Take the 2-minute tour ×
Stack Overflow is a question and answer site for professional and enthusiast programmers. It's 100% free.

Possible Duplicate:
Why shouldn’t I use PHP’s mail() function?

In PHP, as long as i can send emails by using very simple mail() native function,

  • what is the good reason to use smtp?

Note: Please, I do not have enough knowledge in mail systems. So maybe i need a brief explanation about major differences in why using these two systems.

share|improve this question

marked as duplicate by Pekka 웃, Praveen Kumar, DCoder, shiplu.mokadd.im, Lusitanian Oct 12 '12 at 6:01

This question has been asked before and already has an answer. If those answers do not fully address your question, please ask a new question.

    

2 Answers 2

up vote 1 down vote accepted

mail() IS using SMTP in the background. it does not deliver the mail for you. When you call mail() PHP is simply handing the email over to your local system's SMTP system (sendmail, postfix, exim, etc...). Once the handoff is complete, PHP is out of the email game. It's up to the SMTP system to actually start the delivery process.

That being said, mail() is useful for quick and dirty simple emails. but anything moderately complicated (multiple recipients, mixed text/html emails, attachments, etc...) become highly tedious/complicated with just mail(), but quite simple when using a better smtp library, like PHPMailer or Swiftmailer.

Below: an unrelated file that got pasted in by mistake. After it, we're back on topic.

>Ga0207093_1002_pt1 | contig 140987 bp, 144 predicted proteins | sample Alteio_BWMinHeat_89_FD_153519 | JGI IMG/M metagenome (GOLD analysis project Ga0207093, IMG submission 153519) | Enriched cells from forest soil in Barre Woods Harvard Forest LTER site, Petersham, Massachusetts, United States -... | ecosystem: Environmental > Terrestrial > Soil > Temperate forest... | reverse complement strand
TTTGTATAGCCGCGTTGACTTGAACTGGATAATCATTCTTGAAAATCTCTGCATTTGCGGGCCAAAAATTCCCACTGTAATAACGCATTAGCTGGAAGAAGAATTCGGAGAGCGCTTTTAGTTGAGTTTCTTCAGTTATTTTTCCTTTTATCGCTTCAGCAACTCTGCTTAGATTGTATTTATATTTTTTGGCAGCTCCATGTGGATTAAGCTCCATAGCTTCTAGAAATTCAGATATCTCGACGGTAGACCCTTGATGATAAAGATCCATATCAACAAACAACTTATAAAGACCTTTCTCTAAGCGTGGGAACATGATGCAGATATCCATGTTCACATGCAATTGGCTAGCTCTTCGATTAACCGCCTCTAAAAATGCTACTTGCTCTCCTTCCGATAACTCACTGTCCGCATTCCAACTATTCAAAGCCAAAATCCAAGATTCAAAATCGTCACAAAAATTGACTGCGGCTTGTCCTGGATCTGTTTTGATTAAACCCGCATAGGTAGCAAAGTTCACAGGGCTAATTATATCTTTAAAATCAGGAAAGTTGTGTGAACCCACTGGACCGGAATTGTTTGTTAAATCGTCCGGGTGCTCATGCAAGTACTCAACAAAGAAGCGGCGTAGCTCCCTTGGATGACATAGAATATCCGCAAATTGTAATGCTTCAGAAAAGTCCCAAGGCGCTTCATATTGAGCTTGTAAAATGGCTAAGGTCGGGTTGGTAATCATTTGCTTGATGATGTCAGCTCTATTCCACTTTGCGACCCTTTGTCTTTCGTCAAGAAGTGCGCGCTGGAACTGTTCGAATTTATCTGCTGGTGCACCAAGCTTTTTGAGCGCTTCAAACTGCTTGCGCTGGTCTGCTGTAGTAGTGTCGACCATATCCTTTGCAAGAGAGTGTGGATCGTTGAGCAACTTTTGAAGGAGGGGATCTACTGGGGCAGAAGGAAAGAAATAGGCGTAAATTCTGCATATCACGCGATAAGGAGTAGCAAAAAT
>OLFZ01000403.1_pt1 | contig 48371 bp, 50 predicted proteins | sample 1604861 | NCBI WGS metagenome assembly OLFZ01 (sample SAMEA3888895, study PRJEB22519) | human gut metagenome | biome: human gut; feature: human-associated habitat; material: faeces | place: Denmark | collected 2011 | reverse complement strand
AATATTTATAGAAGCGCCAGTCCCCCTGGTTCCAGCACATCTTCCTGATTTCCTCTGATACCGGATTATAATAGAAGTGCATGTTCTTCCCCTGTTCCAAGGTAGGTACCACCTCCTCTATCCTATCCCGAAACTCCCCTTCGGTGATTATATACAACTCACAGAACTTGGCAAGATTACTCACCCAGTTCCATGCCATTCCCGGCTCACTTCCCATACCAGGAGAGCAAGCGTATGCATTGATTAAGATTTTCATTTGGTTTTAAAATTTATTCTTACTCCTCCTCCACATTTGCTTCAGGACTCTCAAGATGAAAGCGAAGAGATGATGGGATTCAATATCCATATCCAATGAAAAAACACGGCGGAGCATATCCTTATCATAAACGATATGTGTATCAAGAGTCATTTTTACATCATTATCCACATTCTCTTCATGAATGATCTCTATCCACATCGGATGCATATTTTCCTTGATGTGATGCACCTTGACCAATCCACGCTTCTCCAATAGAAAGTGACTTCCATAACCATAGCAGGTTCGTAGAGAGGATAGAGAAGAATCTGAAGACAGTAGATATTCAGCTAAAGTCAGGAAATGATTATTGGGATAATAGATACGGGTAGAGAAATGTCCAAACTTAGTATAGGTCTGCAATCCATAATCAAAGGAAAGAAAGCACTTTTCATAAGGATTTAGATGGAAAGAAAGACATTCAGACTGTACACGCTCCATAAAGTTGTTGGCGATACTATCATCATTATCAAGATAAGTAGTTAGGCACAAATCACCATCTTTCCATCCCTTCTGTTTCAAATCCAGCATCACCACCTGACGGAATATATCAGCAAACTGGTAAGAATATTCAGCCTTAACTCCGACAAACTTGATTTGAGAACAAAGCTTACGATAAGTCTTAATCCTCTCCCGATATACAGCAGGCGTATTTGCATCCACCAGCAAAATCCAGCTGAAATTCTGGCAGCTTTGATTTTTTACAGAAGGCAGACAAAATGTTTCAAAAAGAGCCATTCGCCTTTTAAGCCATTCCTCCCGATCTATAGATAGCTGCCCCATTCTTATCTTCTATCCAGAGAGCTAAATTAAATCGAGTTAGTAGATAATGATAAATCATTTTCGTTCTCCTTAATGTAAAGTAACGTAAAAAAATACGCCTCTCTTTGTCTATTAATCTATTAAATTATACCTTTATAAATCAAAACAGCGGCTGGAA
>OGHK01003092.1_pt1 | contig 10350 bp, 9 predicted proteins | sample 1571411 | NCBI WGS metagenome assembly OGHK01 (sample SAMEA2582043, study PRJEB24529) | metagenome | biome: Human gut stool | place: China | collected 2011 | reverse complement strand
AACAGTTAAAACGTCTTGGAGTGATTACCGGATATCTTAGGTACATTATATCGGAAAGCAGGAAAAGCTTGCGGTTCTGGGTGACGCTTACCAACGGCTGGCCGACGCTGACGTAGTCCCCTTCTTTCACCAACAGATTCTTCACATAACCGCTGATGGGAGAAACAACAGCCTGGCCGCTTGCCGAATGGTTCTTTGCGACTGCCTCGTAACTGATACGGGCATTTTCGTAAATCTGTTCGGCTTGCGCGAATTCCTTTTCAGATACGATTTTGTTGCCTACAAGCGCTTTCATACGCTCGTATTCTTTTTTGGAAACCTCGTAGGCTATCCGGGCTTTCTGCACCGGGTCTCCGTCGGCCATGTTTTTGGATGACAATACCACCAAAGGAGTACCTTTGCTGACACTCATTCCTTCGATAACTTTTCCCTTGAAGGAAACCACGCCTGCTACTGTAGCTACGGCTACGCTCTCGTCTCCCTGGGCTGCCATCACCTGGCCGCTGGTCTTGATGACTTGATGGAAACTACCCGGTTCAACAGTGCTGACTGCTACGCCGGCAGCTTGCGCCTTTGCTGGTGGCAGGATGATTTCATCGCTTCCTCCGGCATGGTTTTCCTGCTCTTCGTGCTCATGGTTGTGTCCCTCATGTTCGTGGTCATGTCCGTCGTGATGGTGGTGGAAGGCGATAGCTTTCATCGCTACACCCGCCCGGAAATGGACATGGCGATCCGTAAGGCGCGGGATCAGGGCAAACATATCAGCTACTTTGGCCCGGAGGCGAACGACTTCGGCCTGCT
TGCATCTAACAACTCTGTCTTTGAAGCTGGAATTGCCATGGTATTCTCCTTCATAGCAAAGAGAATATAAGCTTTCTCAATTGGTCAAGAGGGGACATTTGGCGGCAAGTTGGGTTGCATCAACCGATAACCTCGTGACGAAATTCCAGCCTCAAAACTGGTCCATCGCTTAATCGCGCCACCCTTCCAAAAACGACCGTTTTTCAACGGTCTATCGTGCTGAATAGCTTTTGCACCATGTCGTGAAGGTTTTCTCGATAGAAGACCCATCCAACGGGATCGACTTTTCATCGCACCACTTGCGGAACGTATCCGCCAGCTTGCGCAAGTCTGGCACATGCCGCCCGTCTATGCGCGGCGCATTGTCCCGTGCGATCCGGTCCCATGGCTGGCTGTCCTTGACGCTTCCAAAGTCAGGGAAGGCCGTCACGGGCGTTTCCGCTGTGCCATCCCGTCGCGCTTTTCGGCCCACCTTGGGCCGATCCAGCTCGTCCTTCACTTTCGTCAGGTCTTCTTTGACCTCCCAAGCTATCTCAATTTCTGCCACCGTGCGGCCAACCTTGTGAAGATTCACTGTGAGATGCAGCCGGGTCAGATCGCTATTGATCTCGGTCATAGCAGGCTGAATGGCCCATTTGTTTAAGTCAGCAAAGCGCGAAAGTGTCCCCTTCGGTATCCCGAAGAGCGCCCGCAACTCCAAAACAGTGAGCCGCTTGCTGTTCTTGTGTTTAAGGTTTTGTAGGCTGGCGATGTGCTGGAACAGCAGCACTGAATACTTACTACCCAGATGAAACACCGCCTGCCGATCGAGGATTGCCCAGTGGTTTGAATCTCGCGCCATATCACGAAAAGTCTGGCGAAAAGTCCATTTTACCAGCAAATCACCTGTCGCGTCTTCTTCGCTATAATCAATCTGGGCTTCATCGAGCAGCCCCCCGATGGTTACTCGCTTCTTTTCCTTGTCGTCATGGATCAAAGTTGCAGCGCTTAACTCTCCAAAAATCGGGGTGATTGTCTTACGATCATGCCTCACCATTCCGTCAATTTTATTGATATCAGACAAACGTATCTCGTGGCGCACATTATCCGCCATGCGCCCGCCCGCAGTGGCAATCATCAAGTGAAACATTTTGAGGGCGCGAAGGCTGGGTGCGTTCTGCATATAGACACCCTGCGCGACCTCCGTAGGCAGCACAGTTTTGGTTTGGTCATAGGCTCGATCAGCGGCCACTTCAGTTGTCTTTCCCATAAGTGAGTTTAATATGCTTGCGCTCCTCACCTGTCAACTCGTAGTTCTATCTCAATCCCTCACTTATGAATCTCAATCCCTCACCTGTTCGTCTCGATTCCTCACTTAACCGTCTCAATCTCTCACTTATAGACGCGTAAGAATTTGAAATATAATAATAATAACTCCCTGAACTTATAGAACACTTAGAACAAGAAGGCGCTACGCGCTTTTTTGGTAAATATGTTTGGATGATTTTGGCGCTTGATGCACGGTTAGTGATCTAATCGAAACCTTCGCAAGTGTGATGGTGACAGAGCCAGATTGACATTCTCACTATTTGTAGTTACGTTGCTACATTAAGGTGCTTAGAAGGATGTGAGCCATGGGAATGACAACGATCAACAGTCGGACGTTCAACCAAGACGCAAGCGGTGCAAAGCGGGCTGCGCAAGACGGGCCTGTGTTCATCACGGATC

share|improve this answer
    
So you mean, the major usage benefit of smtp is having rich formatting and more email related functions (multiple recipients, attachments, etc...) ? –  夏期劇場 Oct 12 '12 at 5:40
    
are you talking about smtp the email sending protocol, or some php library named "smtp"? you can do formatting/attachments with basic mail(). it's simply far more complicated/error prone. –  Marc B Oct 12 '12 at 5:42

Snippet from PHP manual :

It is worth noting that the mail() function is not suitable for larger volumes of email in a loop. This function opens and closes an SMTP socket for each email, which is not very efficient.

For the sending of large amounts of email, see the » PEAR::Mail, and » PEAR::Mail_Queue packages.

Add to this what Marc B said about the complexity (especially when you come to multipart) and I guess you've got your explanation.

share|improve this answer

Not the answer you're looking for? Browse other questions tagged or ask your own question.